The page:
Dutch Historian Discovers Medieval Jewels
The 1,000-year-old find is now on display in the Dutch National Museum of Antiquities.
Ruijter found a treasure trove of medieval jewelry and coins dating back more than 1,000 years.
He reported his find to Archeology West Friesland, and his discovery is now on display in the Dutch National Museum of Antiquities.
“Gold jewelry from the high Middle Ages is extremely rare in the Netherlands,” said the museum.
The treasure trove included four gold earrings in a crescent moon shape, two gold leaf pieces that fit together, and 39 small silver coins.
The coins helped the museum to piece together how old the treasure was and shape the story of why, perhaps, it was found buried in the ground.
The coins, believed to be from 1200 to 1250, were from the Diocese of Utrecht, which included several counties, and from the German empire, with the youngest copies made around 1248 when King William II ruled the Holy Roman Empire. Small pieces of textiles indicate they were wrapped in a cloth or bag.
This would mean the jewelry was already nearly two centuries old when it was likely hidden in the ground, said the museum.
This was an important and troubled time in the country’s history, when there were wars between West Friesland and the county of Holland. Count Willem II died during these wars, not far from where the jewelry was found.
The museum’s theory is that these jewels and coins were likely among someone’s cherished possessions, buried out of sight during the wars.
“This makes the treasure find of great significance for the archaeology and history of North Holland and West Friesland, and even of national and international importance,” said the museum.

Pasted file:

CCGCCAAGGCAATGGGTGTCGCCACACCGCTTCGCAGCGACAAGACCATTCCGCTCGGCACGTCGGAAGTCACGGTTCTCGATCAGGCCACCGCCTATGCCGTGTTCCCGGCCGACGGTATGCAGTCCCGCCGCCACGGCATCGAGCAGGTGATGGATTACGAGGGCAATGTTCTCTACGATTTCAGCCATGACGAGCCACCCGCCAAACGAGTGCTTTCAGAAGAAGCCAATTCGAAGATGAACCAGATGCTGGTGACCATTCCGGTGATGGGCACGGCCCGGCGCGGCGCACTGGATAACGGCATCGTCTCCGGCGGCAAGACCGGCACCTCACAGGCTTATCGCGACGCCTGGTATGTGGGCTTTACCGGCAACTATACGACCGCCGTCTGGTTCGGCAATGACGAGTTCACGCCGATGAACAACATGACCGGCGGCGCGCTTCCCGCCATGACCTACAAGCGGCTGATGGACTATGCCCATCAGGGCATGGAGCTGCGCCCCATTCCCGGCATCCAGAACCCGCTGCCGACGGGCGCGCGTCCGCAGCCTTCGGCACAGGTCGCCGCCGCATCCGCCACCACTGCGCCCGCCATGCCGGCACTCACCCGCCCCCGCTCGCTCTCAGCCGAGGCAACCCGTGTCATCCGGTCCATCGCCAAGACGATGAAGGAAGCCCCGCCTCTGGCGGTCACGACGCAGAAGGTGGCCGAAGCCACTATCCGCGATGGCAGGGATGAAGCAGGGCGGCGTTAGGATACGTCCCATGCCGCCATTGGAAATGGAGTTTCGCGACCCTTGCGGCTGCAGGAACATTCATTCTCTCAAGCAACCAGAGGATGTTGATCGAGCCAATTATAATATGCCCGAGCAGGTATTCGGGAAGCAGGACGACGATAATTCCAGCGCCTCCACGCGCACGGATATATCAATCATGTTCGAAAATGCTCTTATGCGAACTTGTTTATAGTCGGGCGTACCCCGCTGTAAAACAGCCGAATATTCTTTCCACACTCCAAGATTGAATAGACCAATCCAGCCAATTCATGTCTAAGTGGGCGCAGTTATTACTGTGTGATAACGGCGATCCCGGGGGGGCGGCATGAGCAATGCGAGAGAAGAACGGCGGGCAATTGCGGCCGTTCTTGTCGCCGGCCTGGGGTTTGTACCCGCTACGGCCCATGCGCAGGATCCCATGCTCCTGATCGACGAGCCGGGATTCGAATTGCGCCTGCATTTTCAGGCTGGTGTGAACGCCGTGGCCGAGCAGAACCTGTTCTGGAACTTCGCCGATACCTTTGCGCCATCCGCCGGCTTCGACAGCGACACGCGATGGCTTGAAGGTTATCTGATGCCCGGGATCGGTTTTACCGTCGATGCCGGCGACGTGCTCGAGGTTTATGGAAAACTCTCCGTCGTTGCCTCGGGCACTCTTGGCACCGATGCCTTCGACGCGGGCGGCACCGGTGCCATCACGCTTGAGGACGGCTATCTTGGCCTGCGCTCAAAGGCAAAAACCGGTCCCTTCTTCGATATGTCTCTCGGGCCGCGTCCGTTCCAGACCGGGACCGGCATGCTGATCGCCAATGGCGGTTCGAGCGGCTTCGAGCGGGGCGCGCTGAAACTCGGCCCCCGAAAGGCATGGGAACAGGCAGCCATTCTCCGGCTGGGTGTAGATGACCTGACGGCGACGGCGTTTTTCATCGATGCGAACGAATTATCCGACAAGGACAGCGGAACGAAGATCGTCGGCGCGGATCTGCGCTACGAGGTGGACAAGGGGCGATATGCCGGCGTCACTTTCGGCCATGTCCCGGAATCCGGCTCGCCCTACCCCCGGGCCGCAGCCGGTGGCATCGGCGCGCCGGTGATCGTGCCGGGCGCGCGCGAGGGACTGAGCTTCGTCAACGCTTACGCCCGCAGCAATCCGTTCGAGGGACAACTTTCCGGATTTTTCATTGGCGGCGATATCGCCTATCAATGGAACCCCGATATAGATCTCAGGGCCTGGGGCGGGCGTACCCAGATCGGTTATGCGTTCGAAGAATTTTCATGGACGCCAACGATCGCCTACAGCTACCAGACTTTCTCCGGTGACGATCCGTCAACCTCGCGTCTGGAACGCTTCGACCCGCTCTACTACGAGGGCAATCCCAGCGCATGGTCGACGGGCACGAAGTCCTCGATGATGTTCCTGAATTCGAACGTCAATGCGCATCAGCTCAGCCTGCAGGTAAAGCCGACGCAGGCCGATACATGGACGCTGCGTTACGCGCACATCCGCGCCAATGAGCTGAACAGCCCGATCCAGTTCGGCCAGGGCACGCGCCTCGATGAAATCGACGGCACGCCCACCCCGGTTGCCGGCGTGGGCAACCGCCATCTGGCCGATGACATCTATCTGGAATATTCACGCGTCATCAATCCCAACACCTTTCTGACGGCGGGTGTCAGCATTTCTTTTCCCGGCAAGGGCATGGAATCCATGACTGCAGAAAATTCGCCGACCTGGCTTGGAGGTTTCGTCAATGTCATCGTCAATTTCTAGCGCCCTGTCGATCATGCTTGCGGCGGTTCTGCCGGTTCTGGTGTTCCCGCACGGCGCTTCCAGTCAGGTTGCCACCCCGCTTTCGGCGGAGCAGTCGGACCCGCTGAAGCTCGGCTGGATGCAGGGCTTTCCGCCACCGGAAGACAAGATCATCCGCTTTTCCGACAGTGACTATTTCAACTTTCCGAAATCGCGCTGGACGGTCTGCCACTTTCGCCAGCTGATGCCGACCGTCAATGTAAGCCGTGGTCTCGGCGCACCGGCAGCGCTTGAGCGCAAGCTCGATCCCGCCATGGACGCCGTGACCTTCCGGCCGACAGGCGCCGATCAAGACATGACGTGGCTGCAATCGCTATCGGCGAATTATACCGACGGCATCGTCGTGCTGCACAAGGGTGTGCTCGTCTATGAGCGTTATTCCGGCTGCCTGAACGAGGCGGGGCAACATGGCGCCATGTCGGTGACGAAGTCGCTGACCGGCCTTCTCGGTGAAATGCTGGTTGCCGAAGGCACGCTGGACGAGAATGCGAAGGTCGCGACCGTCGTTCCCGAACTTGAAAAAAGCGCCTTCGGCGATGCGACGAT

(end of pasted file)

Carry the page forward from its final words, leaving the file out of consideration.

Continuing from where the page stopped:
SEE: The Medieval Jewelry and Coins Discovered in the Netherlands
The most important objects, according to the museum, are the earrings. The first pair feature engraved scenes, including one depicting a man with rays surrounding his head, believed to be a portrait of Jesus Christ, also known as “Sol Invictus,” or the “unconquered sun.”
The other pair has intricate filigree decorations. One earring is badly damaged, likely due to being hidden under plowed soil for centuries.
“The jewelry is decorated on one side and has fragile suspension brackets. This suggests that they were probably not pierced through ears, but were worn on a hood or a headband,” said the museum, noting German images from the same time period show a similar style.
The two gold leaf-shaped pieces fit together, and are believed to have been worn attached to clothing due to the small textile fibers that were found.
The jewelry and coins belong to the finder, Ruijter, but are temporarily on loan to the museum.
They will be on display in the Temple Hall of the museum until mid-June. Beginning Oct. 13, the find will be part of a new temporary exhibition, titled “The Year 1000.”
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